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Weasels, otters and their cousins | Dungeness River Audubon Center

December 8, 2020

[Posted by Chuck Almdale, thanks to Carol Prismon-Reed]

I received this at the last minute. If you like these furry critters, the show is tomorrow afternoon at 4 PM, December 9, 2020, but REGISTER FIRST. I hope you can read this as I didn’t have time to change any of the formatting, and it might look very weird. If unreadable, go to the blog.
Photo Credit: Dow Lambert
Weasels, Otters, and Their Cousins
Mustelids are the largest family of carnivorous mammals, comprising about 50-60 species that include weasels, otters, badgers, ferrets, and wolverines, among many others.
While the size of the family could partly be due to it being a catch-all category for species once poorly understood, the increasing availability of genetic evidence may result in members being moved to their own separate families. (We have already seen this happen with skunks who were previously thought to be part of the mustelid family, and are now their own family, Mephitidae.)
There is no doubt that the family’s immense diversity is also mostly attributed to their status as mesopredators that occupy a range of habitats.Â
Habitats of mustelids span from mostly arboreal (American Pine Marten), to semi-aquatic (mink), to the fully aquatic (sea otter). Different species vary greatly in size, form, and behavior that is heavily dependent on the environment they live in.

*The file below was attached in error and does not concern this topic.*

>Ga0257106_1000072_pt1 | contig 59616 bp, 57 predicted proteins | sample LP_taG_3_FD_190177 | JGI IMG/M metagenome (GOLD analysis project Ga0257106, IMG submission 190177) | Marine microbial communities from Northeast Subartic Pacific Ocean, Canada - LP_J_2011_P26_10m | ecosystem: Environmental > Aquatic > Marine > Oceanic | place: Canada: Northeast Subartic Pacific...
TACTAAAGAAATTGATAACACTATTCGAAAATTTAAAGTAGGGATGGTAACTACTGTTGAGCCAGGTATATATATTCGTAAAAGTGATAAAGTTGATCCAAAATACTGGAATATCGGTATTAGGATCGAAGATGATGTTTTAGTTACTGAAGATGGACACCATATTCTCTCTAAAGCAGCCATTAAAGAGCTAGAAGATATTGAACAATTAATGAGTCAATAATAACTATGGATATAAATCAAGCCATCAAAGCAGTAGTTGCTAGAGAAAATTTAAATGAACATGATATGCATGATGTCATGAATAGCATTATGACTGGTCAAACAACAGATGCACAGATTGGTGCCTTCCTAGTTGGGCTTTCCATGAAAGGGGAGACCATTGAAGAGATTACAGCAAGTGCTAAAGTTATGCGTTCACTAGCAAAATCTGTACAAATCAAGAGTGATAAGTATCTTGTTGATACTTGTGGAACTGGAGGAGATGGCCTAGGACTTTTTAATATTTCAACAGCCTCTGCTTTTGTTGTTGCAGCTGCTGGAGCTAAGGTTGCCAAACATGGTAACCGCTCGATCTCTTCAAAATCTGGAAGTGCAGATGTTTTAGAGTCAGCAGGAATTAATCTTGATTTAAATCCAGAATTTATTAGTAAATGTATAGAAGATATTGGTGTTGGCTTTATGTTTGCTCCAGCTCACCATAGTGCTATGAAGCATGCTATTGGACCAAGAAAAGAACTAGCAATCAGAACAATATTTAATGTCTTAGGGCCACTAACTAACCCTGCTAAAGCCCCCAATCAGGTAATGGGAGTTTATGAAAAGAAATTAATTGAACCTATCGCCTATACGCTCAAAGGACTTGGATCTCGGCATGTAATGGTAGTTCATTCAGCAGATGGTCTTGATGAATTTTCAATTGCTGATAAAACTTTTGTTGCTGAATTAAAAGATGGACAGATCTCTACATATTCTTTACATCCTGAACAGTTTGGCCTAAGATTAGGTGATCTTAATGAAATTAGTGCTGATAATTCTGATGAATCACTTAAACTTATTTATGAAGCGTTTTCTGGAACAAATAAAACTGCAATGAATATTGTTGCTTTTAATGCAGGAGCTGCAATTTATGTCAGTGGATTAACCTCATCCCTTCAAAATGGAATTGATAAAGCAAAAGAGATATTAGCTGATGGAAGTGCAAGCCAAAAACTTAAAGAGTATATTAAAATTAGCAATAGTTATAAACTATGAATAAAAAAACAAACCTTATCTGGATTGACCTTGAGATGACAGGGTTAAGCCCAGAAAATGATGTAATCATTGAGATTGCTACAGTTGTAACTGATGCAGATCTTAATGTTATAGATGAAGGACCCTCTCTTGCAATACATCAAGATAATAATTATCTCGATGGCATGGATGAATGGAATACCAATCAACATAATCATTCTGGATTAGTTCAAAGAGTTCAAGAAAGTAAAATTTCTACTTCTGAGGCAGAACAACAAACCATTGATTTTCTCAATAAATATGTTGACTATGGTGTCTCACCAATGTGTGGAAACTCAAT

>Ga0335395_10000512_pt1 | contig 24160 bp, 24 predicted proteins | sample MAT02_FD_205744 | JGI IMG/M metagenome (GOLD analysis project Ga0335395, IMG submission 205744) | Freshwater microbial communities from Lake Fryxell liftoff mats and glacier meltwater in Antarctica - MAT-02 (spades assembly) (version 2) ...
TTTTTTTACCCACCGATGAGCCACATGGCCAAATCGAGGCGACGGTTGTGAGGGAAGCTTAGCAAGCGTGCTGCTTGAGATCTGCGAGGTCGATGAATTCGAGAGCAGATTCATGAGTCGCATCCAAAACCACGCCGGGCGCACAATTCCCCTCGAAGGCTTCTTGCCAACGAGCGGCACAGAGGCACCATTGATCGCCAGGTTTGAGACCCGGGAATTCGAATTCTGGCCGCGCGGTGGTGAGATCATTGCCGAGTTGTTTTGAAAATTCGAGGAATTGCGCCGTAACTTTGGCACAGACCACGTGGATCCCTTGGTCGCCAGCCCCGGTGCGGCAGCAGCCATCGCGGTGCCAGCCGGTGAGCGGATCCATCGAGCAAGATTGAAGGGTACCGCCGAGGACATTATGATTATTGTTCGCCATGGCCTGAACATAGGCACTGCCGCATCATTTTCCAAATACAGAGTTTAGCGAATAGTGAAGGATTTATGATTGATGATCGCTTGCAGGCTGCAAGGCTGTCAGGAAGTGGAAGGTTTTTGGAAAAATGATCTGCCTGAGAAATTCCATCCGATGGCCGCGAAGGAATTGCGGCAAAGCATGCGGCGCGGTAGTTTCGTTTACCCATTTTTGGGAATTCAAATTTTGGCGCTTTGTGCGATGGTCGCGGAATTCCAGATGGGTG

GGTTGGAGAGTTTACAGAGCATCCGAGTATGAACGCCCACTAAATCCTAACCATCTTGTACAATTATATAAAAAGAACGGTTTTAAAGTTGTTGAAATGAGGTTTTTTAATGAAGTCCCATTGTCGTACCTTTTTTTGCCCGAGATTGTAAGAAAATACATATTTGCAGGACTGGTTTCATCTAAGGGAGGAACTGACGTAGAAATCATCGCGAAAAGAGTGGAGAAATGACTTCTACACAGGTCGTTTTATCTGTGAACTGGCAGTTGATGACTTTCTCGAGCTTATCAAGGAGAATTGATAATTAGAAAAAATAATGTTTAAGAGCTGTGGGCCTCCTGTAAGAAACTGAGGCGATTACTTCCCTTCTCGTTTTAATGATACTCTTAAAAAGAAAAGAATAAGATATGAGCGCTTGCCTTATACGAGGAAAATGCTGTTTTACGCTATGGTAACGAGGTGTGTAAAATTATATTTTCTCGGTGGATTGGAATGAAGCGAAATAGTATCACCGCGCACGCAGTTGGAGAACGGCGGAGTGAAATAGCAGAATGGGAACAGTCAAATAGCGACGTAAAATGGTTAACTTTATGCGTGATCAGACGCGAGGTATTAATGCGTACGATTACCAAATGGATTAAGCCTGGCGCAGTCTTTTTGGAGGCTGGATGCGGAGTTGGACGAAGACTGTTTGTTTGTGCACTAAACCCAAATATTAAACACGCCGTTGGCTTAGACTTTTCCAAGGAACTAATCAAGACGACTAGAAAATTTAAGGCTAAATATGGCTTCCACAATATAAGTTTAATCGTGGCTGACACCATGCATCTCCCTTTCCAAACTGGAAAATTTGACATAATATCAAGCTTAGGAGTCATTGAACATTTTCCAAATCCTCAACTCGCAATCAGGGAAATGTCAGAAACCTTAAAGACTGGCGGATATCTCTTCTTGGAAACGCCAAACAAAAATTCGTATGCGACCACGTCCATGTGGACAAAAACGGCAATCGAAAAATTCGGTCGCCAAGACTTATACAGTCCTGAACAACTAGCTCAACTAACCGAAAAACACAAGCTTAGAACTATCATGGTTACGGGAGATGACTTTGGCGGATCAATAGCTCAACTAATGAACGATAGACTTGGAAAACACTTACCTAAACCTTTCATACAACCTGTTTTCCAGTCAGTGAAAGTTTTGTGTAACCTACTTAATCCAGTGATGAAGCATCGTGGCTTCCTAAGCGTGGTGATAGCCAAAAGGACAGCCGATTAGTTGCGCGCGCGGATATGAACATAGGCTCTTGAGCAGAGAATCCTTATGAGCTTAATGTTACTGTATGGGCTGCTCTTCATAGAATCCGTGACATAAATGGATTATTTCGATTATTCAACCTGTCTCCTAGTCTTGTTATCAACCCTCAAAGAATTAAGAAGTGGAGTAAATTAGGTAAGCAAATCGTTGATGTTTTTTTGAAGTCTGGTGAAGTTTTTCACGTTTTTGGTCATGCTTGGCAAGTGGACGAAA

Within a large scope of variation, mustelids also display smany similarities. They are typically small animals with elongated bodies, short legs, round ears, and thick fur. Most are solitary, nocturnal hunters who help to control prey populations.
Habitat destruction and overeager fur-trapping practices of the past have led to a decline, even disappearance for some species, in the state of Washington.
Biologists across the state have been working to assist the recovery of certain mustelid species, namely fishers, through re-introduction to previously occupied areas. Olympic National Park was determined as one fo the optimal restoration sites and over three years from 2008-2010, ninety fishers have been re-introduced and have since dispersed themselves through the peninsula. The project was a chance to return a predator, and take a step toward reversing a century of mismanagement.
Want to learn more about the mustelids of the Olympic Peninsula? Join us for our next virtual learning program tomorrow Wed., Dec. 9 @ 4pm.
Ken Wiersema will take a deep dive into the lives of these stealthy, carnivorous, playful, solitary hunters of our forests, coasts, and backyards.
Register for this free program and you’ll receive a zoom link to access the talk.

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